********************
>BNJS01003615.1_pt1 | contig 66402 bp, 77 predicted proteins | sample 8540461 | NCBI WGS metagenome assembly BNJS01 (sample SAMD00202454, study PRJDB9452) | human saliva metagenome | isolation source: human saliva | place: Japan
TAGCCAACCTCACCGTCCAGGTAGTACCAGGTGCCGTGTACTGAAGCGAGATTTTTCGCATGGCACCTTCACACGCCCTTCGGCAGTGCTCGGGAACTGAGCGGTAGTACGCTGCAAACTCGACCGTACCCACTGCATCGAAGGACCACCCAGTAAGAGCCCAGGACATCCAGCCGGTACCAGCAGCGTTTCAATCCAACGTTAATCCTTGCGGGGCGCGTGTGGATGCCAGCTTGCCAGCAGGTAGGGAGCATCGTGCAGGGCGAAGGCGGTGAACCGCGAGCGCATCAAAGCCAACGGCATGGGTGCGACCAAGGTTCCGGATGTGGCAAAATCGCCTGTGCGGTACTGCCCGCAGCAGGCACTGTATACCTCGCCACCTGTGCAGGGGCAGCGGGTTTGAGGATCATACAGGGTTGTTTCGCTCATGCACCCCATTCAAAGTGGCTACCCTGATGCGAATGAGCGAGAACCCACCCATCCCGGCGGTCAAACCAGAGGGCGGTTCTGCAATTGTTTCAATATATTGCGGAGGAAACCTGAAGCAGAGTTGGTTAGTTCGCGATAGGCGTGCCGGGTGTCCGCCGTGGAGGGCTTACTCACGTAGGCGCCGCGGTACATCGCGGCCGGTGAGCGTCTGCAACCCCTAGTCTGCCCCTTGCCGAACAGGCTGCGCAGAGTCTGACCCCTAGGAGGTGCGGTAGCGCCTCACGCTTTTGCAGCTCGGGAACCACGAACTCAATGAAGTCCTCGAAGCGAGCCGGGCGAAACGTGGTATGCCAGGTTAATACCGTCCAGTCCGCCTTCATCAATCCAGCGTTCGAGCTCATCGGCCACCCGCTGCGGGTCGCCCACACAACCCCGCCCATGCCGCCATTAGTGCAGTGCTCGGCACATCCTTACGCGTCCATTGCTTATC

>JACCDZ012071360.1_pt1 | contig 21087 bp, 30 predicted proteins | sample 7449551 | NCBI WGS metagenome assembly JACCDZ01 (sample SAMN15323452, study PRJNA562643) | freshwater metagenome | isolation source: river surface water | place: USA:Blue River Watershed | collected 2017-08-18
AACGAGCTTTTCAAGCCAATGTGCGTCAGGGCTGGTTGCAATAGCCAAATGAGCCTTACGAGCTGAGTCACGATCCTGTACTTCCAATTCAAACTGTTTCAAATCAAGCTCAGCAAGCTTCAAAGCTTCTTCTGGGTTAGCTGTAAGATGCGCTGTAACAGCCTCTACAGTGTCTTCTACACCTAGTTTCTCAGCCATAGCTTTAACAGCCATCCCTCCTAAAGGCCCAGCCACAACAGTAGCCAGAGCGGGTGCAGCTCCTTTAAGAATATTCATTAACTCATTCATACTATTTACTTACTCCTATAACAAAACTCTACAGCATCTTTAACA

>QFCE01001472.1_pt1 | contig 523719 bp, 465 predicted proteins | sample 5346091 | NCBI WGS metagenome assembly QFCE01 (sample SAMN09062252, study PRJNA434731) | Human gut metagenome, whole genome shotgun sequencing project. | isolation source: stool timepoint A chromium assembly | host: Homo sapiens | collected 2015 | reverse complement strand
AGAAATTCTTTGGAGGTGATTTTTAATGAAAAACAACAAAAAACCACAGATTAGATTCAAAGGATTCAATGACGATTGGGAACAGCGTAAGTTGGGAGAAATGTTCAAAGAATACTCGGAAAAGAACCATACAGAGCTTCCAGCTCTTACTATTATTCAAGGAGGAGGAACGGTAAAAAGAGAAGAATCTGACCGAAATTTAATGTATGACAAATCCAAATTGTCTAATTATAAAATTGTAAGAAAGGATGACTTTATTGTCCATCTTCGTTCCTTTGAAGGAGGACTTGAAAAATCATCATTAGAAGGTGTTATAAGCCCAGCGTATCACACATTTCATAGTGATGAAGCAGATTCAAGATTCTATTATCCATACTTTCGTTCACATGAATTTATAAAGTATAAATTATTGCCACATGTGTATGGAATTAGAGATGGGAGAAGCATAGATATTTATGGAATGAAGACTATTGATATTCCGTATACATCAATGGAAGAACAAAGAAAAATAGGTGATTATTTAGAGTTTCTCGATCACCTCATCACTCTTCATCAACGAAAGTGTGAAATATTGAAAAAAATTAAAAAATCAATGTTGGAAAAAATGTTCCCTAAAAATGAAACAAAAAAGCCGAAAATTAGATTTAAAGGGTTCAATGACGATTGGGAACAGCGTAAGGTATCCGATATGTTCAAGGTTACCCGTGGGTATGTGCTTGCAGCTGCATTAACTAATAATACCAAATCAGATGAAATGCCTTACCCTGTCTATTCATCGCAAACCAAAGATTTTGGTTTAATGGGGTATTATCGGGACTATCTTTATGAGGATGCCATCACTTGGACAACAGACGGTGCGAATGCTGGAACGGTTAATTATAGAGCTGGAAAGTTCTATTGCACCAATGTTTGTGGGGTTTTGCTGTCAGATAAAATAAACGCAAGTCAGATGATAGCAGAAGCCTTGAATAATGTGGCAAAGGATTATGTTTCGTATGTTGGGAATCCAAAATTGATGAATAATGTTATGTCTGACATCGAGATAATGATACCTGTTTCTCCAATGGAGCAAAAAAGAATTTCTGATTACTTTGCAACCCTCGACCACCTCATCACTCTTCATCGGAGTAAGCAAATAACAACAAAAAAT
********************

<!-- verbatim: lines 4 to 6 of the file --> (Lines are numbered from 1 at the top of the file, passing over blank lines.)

AACGAGCTTTTCAAGCCAATGTGCGTCAGGGCTGGTTGCAATAGCCAAATGAGCCTTACGAGCTGAGTCACGATCCTGTACTTCCAATTCAAACTGTTTCAAATCAAGCTCAGCAAGCTTCAAAGCTTCTTCTGGGTTAGCTGTAAGATGCGCTGTAACAGCCTCTACAGTGTCTTCTACACCTAGTTTCTCAGCCATAGCTTTAACAGCCATCCCTCCTAAAGGCCCAGCCACAACAGTAGCCAGAGCGGGTGCAGCTCCTTTAAGAATATTCATTAACTCATTCATACTATTTACTTACTCCTATAACAAAACTCTACAGCATCTTTAACA

>QFCE01001472.1_pt1 | contig 523719 bp, 465 predicted proteins | sample 5346091 | NCBI WGS metagenome assembly QFCE01 (sample SAMN09062252, study PRJNA434731) | Human gut metagenome, whole genome shotgun sequencing project. | isolation source: stool timepoint A chromium assembly | host: Homo sapiens | collected 2015 | reverse complement strand
AGAAATTCTTTGGAGGTGATTTTTAATGAAAAACAACAAAAAACCACAGATTAGATTCAAAGGATTCAATGACGATTGGGAACAGCGTAAGTTGGGAGAAATGTTCAAAGAATACTCGGAAAAGAACCATACAGAGCTTCCAGCTCTTACTATTATTCAAGGAGGAGGAACGGTAAAAAGAGAAGAATCTGACCGAAATTTAATGTATGACAAATCCAAATTGTCTAATTATAAAATTGTAAGAAAGGATGACTTTATTGTCCATCTTCGTTCCTTTGAAGGAGGACTTGAAAAATCATCATTAGAAGGTGTTATAAGCCCAGCGTATCACACATTTCATAGTGATGAAGCAGATTCAAGATTCTATTATCCATACTTTCGTTCACATGAATTTATAAAGTATAAATTATTGCCACATGTGTATGGAATTAGAGATGGGAGAAGCATAGATATTTATGGAATGAAGACTATTGATATTCCGTATACATCAATGGAAGAACAAAGAAAAATAGGTGATTATTTAGAGTTTCTCGATCACCTCATCACTCTTCATCAACGAAAGTGTGAAATATTGAAAAAAATTAAAAAATCAATGTTGGAAAAAATGTTCCCTAAAAATGAAACAAAAAAGCCGAAAATTAGATTTAAAGGGTTCAATGACGATTGGGAACAGCGTAAGGTATCCGATATGTTCAAGGTTACCCGTGGGTATGTGCTTGCAGCTGCATTAACTAATAATACCAAATCAGATGAAATGCCTTACCCTGTCTATTCATCGCAAACCAAAGATTTTGGTTTAATGGGGTATTATCGGGACTATCTTTATGAGGATGCCATCACTTGGACAACAGACGGTGCGAATGCTGGAACGGTTAATTATAGAGCTGGAAAGTTCTATTGCACCAATGTTTGTGGGGTTTTGCTGTCAGATAAAATAAACGCAAGTCAGATGATAGCAGAAGCCTTGAATAATGTGGCAAAGGATTATGTTTCGTATGTTGGGAATCCAAAATTGATGAATAATGTTATGTCTGACATCGAGATAATGATACCTGTTTCTCCAATGGAGCAAAAAAGAATTTCTGATTACTTTGCAACCCTCGACCACCTCATCACTCTTCATCGGAGTAAGCAAATAACAACAAAAAAT